NewPage Port Hawkesbury pensioners told to pay back $5 million due to calculation error
Former workers of NewPage Port Hawkesbury in Nova Scotia were told this week that they have been overpaid and will each have to pay back thousands of dollars.
Morneau Shepell Ltd., the current pension plan administrator, sent out letters to the pensioners telling them how much they will have to pay back, and blamed the calculation error on the previous plan administrator, Aon PLC.
The mistake was made while calculating the early retirement provisions years prior to the idling of the mill in 2011. About 200 people who opted to take a specific front-loading pension option are the pensioners who are now said to have been overpaid, and owe a collective $5 million. Some people have found out they have been overpaid as much as $60,000.
Paul Chang of Morneau Chapelle, said the letter that went out to pensioners was not a bill. He said it simply informed them what they would owe if Morneau Chapelle isn’t able to recover the money from Aon PLC.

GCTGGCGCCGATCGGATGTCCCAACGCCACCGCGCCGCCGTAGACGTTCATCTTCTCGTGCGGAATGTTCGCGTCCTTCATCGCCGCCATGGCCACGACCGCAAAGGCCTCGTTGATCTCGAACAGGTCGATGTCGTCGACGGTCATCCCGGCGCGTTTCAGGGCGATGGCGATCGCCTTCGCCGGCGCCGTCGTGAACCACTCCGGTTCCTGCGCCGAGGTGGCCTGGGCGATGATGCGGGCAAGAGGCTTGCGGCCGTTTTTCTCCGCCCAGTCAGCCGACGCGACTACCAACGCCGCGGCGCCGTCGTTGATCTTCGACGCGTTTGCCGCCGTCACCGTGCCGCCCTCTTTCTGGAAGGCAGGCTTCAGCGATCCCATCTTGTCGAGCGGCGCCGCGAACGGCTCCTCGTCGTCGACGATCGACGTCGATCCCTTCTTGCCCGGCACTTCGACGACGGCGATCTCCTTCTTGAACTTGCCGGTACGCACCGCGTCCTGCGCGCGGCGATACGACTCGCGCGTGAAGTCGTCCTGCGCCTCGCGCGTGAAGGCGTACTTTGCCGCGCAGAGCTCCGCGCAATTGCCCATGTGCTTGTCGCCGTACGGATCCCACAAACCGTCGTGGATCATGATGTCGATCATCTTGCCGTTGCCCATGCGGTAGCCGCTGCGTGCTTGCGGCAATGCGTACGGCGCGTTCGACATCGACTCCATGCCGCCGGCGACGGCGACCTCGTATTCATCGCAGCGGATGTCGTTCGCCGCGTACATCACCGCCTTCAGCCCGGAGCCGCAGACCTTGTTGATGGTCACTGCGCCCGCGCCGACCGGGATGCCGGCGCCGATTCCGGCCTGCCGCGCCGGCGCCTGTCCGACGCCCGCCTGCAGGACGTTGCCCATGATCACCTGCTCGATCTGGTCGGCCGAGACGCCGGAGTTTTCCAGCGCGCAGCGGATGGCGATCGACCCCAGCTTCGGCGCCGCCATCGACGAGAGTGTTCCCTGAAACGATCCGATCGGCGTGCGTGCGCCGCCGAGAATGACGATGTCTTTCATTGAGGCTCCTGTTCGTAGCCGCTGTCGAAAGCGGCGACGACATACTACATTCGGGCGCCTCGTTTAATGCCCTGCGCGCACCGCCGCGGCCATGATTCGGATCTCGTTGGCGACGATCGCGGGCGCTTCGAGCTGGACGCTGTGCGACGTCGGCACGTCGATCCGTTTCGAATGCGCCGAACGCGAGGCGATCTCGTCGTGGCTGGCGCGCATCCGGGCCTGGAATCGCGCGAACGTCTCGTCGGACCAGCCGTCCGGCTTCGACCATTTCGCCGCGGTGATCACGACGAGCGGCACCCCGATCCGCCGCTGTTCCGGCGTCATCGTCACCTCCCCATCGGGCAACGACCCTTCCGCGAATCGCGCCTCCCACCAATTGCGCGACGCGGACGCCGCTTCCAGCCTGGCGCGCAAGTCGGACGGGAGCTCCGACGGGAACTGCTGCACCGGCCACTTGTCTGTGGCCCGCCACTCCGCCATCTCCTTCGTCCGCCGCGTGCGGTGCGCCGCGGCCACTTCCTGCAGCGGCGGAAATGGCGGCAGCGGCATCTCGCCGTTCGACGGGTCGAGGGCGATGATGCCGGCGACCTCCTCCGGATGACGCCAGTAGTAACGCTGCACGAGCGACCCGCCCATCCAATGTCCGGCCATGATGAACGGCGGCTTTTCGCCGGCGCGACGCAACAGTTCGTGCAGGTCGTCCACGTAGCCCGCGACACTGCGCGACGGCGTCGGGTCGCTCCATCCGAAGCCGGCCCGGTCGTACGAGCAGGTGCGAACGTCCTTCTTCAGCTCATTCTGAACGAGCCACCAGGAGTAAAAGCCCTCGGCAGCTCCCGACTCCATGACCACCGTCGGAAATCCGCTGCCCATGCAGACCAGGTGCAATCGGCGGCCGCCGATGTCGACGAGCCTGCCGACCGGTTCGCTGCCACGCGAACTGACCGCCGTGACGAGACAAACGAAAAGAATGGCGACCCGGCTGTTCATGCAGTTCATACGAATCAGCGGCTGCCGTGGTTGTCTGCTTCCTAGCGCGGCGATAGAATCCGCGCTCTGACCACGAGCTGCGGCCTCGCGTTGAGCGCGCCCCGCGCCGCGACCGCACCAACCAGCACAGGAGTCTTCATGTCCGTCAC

The topic was raised this morning by members of the Nova Scotia legislature’s public accounts committee.
Nancy MacNeill Smith, Nova Scotia’s superintendent of pensions, told the committee she has no authority to fix the mistake and that Aon PLC should repay the money.
Labour Minister Marilyn More said although the government is monitoring the situation and is in contact with Morneau Chapelle, there’s really little it can do in the end. “At this point I’m not sure that there are any options that government has. This is a private pension plan and the premier is already on record as saying that we’re not going to be spending taxpayers money on private pension plans.”
The pension plan for these workers is already underfunded $140 million. The Government of Nova Scotia passed legislation in the spring to delay the windup of underfunded pension plans at the NewPage Port Hawkesbury mill for 11 years hoping for a recovery from low investment returns.
Pensioner Blair Samson told CBC, “I think it’s going to be devastating. I think you’re going to see Nova Scotians from our end that worked at the mill go on welfare because I don’t understand how they can make these payments.”
Samson said his pension is 34% smaller than he anticipated and he has been told he owes $18,000 because of the calculation error.
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